Kwapulinski J, Brodziak B, Bogunia M. Relative change of elements in human osseous tissue. Bull Environ Contam Toxicol. 2003;70:1089–96.
Szczygiel A, Pillich A, Straszak K, editors. Estimation of the air quality in Silesian voivodiship in years 2002-2006 (in Polish: Ocena jakości powietrza w województwie śląskim w latach 2002-2006). Katowice: Wojewódzki Inspektorat Ochrony Środowiska w Katowicach; 2007.
http://powietrze.katowice.wios.gov.pl. Accessed 20 Nov 2016.
Bajor R, Sosnowska M, Tyczyński A. Atmospheric pollution in Silesian Voivodiship in years 2000-2001 [in Polish]. Katowice: Epidemiological Department in Katowice; 2002.
Malara P, Kwapuliński J. Determination of chromium in human premolar teeth by flame atomic absorption spectrometry. Chem Anal. 2005;50:481–6.
Miller JC, Miller JN. Statistics for analytical chemists. 3rd ed. London: Ellis Horwood Pub; 1993.
Gil F, Facio A, Villanneva E, Perez ML, Tojo R, Gil A. The association of tooth lead content with dental health factors. Sci Total Environ. 1996;192:183–91.
Malara P, Kwapuliński J, Malara B. The influence of lead on occurrence of some essential elements in teeth. Acta Toxicol. 2004;12:47–53.
Brown CJ, Chenery SR, Smith B, Mason C, Tomkins A, Roberts GJ, Sserunjogi L, Tiberindwa JV. Environmental influences on the trace element content of teeth - implications for disease and nutritional status. Arch Oral Biol. 2004;49:705–17.
Oprea C, Szalanski PJ, Gustova MV, Oprea IA, Buzguta V. Multivariate comparison of elemental concentrations in human teeth. Appl Radiat Isotopes. 2009;67:2142–5.
Mora AM, Arora M, Harley KG, Kogut K, Parra K, Hernández-Bonilla D, Gunier RB, Bradman A, Smith DR, Eskenazi B. Prenatal and postnatal manganese teeth levels and neurodevelopment at 7, 9, and 10.5 years in the CHAMACOS cohort. Environ Int. 2015;84:39–54.
Alomary A, Al-Momani IF, Massadeh AM. Lead and cadmium in human teeth from Jordan by atomic absorption spectrometry: Some factors influencing their concentrations. Sci Total Environ. 2006;369:69–75.
Arruda-Neto JDT, Geraldo LP, Prado GR, Garcia F, Bittencourt-Oliveira MC, Sarkis JES, Martinez-Lusardo F, Lima-Cazorla L, Rosa-Medero D, Rodrigues TE, Genofre GC. Study of metals transfer from environment using teeth as biomonitor. Environ Int. 2010;36:243–6.
Malara P, Kwapulinski J, Malara B. Do the levels of selected metals differ significantly between the roots of carious and non-carious teeth? Sci Total Environ. 2006;369:59–68.
Rahnama M, Błoniarz J. Changes of the calcium metabolism in mineralized tissues of rats during experimental postmenopausal osteoporosis. Bull Vet Instytut Pulawy. 2004;48:467–70.
Rahnama M, Marciniak A. Influence of estrogen deficiency on the level of magnesium in rat mandible and teeth. Bull Vet Instytut Pulawy. 2002;46:267–71.
Halling A, Lofman O, Nosratabadi AR, Tagesson C, Oster B. Aluminum concentration in deciduous teeth is dependent on tooth type and dental status. Acta Odontol Scand. 2001;59:356–60.
Bayo J, Moreno-Grau S, Martinez MJ, Moreno J, Angosto JM, Guillen-Perez JJ, Garcia-Marcos L, Moreno-Clavel J. Environmental and physiological factors affecting lead and cadmium levels in deciduous teeth. Arch Environ Contam Toxicol. 2001;41:247–54.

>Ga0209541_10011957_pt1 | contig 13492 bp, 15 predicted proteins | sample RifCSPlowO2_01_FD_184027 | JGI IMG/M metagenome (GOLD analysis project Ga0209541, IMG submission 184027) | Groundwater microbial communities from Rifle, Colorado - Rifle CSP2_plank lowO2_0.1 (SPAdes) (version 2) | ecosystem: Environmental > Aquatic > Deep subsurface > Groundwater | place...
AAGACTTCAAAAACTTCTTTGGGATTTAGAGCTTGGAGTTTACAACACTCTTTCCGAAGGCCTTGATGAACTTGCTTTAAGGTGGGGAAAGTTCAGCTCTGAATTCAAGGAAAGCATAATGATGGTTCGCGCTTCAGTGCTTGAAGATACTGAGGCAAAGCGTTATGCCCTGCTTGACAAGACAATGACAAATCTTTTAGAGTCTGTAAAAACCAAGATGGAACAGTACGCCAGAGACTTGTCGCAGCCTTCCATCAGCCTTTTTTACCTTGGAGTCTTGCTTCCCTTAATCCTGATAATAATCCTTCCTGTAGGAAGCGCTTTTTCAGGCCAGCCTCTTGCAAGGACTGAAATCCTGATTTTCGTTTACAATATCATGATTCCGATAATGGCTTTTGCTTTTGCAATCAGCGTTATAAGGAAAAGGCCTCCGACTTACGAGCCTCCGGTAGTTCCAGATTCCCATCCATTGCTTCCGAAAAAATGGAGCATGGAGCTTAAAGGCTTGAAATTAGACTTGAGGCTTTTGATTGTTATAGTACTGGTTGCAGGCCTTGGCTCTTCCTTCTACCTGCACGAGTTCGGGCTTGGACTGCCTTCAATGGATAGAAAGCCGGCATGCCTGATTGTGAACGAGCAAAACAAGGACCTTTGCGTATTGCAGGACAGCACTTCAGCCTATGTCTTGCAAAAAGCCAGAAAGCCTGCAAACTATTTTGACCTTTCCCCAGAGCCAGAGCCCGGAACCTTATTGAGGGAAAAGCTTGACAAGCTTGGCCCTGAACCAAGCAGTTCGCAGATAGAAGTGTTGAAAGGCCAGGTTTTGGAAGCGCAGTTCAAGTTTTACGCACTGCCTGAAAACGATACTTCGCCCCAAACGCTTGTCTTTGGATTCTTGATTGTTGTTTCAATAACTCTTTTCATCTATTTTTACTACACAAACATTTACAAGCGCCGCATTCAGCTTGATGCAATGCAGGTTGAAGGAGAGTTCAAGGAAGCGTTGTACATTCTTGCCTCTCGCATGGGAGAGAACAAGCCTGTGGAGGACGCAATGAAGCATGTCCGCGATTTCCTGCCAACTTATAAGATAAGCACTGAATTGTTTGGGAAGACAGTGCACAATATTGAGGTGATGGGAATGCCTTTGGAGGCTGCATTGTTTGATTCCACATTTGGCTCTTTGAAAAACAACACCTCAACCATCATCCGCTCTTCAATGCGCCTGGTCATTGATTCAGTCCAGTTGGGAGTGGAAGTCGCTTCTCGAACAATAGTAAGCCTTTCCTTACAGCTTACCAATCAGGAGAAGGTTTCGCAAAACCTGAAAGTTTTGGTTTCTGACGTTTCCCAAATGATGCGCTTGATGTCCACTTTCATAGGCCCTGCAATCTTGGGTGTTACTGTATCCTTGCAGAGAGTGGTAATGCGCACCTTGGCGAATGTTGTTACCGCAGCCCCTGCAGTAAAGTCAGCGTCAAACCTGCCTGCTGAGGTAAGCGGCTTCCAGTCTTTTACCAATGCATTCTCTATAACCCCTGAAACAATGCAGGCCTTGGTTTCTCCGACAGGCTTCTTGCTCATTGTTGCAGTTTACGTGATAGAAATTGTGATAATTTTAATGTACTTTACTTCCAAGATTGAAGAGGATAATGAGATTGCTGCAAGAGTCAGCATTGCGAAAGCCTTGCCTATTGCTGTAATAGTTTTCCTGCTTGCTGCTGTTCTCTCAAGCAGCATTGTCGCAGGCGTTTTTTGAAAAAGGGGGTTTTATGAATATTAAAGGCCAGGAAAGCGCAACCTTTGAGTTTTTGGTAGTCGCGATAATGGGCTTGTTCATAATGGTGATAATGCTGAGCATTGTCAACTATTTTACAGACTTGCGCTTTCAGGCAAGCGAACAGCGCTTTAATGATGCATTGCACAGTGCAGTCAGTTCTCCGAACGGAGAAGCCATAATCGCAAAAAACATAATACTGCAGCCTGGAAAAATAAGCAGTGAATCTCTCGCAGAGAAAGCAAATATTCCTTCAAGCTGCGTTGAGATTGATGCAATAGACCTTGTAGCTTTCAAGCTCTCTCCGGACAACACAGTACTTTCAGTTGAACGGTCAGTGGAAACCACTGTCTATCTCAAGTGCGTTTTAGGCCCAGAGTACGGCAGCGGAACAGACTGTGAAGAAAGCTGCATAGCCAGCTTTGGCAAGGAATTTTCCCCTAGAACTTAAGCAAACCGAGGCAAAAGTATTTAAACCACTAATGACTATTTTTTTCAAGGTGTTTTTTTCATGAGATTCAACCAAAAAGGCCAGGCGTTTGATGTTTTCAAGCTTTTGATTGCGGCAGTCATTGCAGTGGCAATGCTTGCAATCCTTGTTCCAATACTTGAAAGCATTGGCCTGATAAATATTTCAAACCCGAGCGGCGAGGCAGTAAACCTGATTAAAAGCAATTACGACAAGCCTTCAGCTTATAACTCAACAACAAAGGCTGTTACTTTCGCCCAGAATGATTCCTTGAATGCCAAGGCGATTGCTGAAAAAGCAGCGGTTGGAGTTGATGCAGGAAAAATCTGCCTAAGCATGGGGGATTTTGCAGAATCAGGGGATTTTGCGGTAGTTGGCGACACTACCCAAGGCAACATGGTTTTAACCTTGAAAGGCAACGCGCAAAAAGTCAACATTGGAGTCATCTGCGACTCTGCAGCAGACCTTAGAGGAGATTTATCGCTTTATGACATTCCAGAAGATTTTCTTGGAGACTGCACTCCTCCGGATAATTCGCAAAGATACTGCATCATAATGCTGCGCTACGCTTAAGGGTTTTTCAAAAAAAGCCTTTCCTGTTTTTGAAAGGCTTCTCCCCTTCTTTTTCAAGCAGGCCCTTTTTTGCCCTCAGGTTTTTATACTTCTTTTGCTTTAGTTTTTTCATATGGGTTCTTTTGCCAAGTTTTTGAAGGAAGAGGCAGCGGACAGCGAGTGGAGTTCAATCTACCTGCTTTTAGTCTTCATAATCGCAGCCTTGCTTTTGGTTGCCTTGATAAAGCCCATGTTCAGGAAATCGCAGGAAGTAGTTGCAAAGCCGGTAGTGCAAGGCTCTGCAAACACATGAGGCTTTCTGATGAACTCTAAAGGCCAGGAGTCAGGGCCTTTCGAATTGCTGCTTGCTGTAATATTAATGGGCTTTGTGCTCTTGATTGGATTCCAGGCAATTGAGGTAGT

Nowak B, Chmielnicka J. Relationship of lead and cadmium to essential elements in hair, teeth and nails of environmentally exposed people. Ecotoxicol Environ Saf. 2000;46:265–74.
Arora M. The spatial distribution of lead in teeth as a biomarker of prenatal and neonatal lead exposure. PhD thesis; University of Sydney, Faculty of Dentistry; 2005.
Gulson BL. Tooth analyses of sources and intensity of lead exposure in children. Environ Health Perspect. 1996;104:306–12.
Shepherd TJ, Dirks W, Manmee C, Hodgson S, Banks DA, Averley P, Pless-Mulloli T. Reconstructing the life-time lead exposure in children using dentine in deciduous teeth. Sci Total Environ. 2012;15:214–22.
The authors would like to acknowledge help collecting the biological material used in the study provided by the staff of the Clinic of Oral and Maxillofacial Surgery in Ruda Slaska. The authors thank PhD student Jakub Galaszek for his involvement in the clinical part of the project.
This work was funded by the Medical University of Silesia in Katowice (contract no. KNW-1-124/K/4/0).
Availability of data and supporting materials
The datasets during and/or analysed during the current study available from the corresponding author on reasonable request.
PM, AF, and BM conceived and designed the experiments. PM carried out the surgical procedures and prepared the biological material for the laboratory analyses. AF performed the sample treatments in the laboratory and determined the concentrations of the elements in the prepared samples. PM and BM analysed the data and wrote this paper. All authors read and approved the final manuscript.
The authors declare that they have no competing interest.
Consent for publication
Ethics approval and consent to participate
The project was approved by the Medical University of Silesia ethics committee (approval no. KNW/0022/KB1/170/V/05/11). Even though the biological materials that were used in the study were surgical waste, every patient was informed of the aim of the study and agreed to participate.
Rights and permissions
Open Access This article is distributed under the terms of the Creative Commons Attribution 4.0 International License (http://creativecommons.org/licenses/by/4.0/), which permits unrestricted use, distribution, and reproduction in any medium, provided you give appropriate credit to the original author(s) and the source, provide a link to the Creative Commons license, and indicate if changes were made. The Creative Commons Public Domain Dedication waiver (http://creativecommons.org/publicdomain/zero/1.0/) applies to the data made available in this article, unless otherwise stated.
About this article
Cite this article
Malara, P., Fischer, A. & Malara, B. Selected toxic and essential heavy metals in impacted teeth and the surrounding mandibular bones of people exposed to heavy metals in the environment. J Occup Med Toxicol 11, 56 (2016). https://doi.org/10.1186/s12995-016-0146-1
- Tooth chemistry
- Heavy metals
- Atomic absorption spectrometry
- Environmental exposure